Greetings from the land of Pierogi and pope-worship, as I’m ramping up the first leg of my amusing little European DJ tour here in Poland. It’s my first time here, and my impressions are colored (perhaps unfairly) by the years I lived in Russia: the language, culture and even the look of the place is both oddly familiar and totally weird. Poland seems to have had a head start on capitalist enterprise, and the city is full of fancy restaurants, nice hotels and brightly-lit shops, but the Stalinist “Palac Kultury i Nauki” still towers over the city and rickety old tramways share the rails with fancy new models. But every time I forget I’m in the Eastern Bloc, someone will swear using an all-too-familiar elaborate Slavic-rooted verb construction, and I’ll remember: this ain’t Vegas.
My visit here began with an interview and live DJ set on Radio Bis, one of the country-wide government broadcasters, this one aimed at young people but with a lot of specialty shows and “alternative” music, like a younger KCRW or a less dance-heavy BBC Radio 1. Their studios are located in a labyrinthine building in the southern part of the city that I was informed used to be a prison—its thick walls were deemed perfect for soundproofing. My appearance was on the “Bardzo Inna Selekcja” show, which means, appropriately, “Very Different Selection,” and let’s just say it’s amusing having interview questions and answers translated back and forth. The DJ set was marred by a malfunctioning CD player making beatmatching basically impossible, but the host assured me nobody noticed, and I probably redeemed myself anyway by playing a mashup I’d finished that day of a classic underground Polish band called Kult; their 1992 track “Polska” with its triple-time beat and bitter refrain of “Poland, we live in Poland” meshed amusingly with M.I.A.’s pithy question “How many boys there?” and the beat from Gary Glitter’s “Rock ‘n’ Roll Part 2” (I’ll upload it when I have better bandwidth). When I put it on, the producers in the next studio pressed the intercom button and were only able to say “whoa,” and they demanded a CD to put it into heavy rotation starting tomorrow from what I understand. It’s not really that good, but hey, I’m humbled.
Here’s the original of “Polska” if you’re interested.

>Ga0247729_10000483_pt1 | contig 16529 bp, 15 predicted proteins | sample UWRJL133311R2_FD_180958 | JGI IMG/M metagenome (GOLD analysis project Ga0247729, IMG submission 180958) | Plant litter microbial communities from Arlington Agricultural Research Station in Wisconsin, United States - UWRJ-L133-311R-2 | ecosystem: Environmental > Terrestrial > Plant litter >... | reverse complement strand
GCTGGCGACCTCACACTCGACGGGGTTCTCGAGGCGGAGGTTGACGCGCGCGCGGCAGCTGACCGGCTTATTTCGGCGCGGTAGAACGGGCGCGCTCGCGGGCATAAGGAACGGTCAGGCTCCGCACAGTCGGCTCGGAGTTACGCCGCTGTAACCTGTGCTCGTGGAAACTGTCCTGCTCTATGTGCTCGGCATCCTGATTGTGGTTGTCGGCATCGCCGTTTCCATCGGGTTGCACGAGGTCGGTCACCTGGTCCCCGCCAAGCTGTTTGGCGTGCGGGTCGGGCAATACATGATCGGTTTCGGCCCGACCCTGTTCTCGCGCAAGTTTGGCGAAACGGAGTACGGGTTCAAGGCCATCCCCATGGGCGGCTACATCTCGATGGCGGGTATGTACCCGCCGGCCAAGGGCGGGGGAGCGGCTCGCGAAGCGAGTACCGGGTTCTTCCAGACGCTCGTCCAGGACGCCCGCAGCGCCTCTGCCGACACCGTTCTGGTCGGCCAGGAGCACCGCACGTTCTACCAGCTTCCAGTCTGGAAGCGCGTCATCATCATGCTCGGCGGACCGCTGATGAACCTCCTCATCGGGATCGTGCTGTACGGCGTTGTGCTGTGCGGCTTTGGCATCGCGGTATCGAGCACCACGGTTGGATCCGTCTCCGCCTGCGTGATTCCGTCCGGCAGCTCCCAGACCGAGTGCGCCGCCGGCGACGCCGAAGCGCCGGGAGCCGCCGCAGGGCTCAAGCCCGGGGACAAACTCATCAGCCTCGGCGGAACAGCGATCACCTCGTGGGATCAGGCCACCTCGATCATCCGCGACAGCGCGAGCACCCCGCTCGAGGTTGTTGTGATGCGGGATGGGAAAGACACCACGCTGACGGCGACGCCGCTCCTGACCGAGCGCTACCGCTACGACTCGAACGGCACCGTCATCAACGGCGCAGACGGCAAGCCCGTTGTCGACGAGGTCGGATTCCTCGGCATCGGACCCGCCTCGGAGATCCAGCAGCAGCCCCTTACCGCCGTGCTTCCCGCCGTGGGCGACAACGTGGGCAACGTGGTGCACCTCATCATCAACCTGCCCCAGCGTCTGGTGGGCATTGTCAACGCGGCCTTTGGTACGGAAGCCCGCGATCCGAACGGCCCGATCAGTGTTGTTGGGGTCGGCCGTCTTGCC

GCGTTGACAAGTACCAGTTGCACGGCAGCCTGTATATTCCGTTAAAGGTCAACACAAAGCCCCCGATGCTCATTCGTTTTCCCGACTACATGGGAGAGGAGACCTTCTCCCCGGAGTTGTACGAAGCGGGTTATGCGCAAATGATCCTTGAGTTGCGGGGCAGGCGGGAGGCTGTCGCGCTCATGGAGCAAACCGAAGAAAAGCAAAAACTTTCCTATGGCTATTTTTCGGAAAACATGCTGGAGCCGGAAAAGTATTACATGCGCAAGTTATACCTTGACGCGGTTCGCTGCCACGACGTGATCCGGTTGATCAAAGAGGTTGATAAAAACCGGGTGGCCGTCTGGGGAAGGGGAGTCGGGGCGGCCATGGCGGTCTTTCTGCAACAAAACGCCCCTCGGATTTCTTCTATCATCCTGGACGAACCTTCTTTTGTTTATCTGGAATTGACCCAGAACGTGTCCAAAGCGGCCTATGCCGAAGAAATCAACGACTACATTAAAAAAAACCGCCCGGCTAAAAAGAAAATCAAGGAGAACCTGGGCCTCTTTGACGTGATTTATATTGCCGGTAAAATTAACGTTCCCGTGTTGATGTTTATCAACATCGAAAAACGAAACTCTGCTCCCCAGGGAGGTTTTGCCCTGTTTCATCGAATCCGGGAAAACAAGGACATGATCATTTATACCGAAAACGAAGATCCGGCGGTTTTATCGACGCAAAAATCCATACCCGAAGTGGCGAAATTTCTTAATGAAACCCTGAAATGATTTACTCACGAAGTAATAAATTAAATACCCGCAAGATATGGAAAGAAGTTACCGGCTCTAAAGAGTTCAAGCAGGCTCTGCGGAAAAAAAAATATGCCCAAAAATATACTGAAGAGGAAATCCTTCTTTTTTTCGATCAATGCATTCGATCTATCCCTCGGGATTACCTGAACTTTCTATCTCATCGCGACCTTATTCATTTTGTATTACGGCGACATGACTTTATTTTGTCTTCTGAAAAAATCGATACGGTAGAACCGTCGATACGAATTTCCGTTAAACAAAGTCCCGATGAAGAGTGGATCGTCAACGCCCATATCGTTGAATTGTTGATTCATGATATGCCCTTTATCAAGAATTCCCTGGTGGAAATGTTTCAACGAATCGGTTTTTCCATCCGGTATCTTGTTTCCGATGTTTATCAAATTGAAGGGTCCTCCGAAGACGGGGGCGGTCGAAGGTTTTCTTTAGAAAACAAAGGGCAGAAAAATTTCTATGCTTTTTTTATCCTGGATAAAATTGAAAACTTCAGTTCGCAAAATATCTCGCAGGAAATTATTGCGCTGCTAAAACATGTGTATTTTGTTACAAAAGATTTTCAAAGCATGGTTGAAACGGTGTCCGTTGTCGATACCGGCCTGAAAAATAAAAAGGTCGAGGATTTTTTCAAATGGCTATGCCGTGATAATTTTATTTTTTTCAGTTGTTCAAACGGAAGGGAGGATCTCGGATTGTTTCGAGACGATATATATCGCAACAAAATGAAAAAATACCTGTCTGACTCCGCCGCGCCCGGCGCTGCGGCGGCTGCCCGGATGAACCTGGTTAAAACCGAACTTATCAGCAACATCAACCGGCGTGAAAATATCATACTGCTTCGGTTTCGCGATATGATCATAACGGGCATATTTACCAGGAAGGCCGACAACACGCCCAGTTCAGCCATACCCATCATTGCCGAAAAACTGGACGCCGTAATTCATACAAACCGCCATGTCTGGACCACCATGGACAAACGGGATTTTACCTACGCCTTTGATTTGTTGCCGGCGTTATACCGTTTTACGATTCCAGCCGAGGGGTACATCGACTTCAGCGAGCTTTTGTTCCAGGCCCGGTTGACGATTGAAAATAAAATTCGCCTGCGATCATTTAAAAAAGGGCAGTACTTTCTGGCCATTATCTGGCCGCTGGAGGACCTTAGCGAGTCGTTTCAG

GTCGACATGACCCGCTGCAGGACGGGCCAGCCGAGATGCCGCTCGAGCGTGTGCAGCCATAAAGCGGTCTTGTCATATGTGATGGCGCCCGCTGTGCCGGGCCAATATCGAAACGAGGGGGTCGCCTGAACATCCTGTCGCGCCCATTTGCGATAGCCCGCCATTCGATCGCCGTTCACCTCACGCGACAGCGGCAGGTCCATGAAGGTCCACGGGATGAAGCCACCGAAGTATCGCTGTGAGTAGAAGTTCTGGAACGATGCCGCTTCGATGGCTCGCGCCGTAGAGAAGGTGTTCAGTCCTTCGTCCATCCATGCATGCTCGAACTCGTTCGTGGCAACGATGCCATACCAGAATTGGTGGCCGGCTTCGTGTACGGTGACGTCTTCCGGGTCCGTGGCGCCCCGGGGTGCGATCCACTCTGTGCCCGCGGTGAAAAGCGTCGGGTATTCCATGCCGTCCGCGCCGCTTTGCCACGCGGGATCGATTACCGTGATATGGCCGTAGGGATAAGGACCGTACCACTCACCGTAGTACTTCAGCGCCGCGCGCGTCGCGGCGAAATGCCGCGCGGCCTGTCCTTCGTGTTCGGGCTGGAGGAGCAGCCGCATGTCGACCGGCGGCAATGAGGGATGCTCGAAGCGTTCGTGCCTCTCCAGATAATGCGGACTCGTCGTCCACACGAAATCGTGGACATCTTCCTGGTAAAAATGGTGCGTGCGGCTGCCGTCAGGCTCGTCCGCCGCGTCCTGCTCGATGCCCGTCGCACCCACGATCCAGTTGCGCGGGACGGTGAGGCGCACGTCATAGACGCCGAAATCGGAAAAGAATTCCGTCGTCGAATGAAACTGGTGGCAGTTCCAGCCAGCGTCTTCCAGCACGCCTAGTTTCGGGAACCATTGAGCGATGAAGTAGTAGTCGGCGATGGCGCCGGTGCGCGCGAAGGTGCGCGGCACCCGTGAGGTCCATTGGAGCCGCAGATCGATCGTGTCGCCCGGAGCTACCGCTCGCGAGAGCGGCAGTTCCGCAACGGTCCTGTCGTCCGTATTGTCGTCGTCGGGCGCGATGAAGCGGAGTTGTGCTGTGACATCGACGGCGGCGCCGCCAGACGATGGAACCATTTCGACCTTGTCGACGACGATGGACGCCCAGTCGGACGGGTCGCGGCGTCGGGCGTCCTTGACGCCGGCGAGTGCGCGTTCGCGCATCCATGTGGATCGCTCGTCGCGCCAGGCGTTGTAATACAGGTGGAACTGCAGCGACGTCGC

Kult – “Polska” (from Posłuchaj to do ciebie, 1992)
A nightclub gig in Płock last night (co-sponsored by Bis, as you can see from their banner in the photo at right) went spectacularly, especially since I had no idea where we were going (about 90 minutes west of Warsaw, turns out) or even how to pronounce it (“Pwatsk”). The city was actually quite beautiful, with tiny cobblestone streets lined with ancient-seeming buildings, and the crowd at the club was wildly enthusiastic. I was anxious about what to play, since a lot of what I do is meant to riff eyebrow-raisingly on popular culture, and I’m not sure what songs people know here, but considering they sang along with most of the tracks, I shouldn’t have worried. A couple people knew came up and told me in halting English what big fans they were, which is also kind of surreal: witness the power of the internet.
Off to Krakow this afternoon for a gig in what I’m told is a kind of tourist-oriented city, with a lot of Brit merrymakers hanging around, so perhaps they’ll show up and demand I play Babyshambles or something. Then it’s back to Warsaw on Saturday for the big climactic gig of the Poland leg of the tour, or we’ll see if that turns out to be true.
On a side note, while I haven’t been affected by the transit worker strikes in France and Germany, I’m a bit worried, since I need to take a German train to get to a gig in about a week, and then the whole French tour in two weeks is entirely train-dependent. I find myself unable to rouse my usual feelings of solidarity with the oppressed workers, especially since the idea of demanding retirement at age 50 (in the case of France) is so far out the window of American job benefits as to be completely hilarious. Like, try finding a dentist on the CBS health plan, you’ll happily drive a subway for 15 more years instead. The German workers are apparently striking for more money, and with the Euro in the stratosphere, their 40 or 50,000€ salaries suddenly seem pretty damn generous as well. But come to think of it, if the strike is still going on and I’m forced to rent a snazzy BMW and speed down the Autobahn, I won’t complain.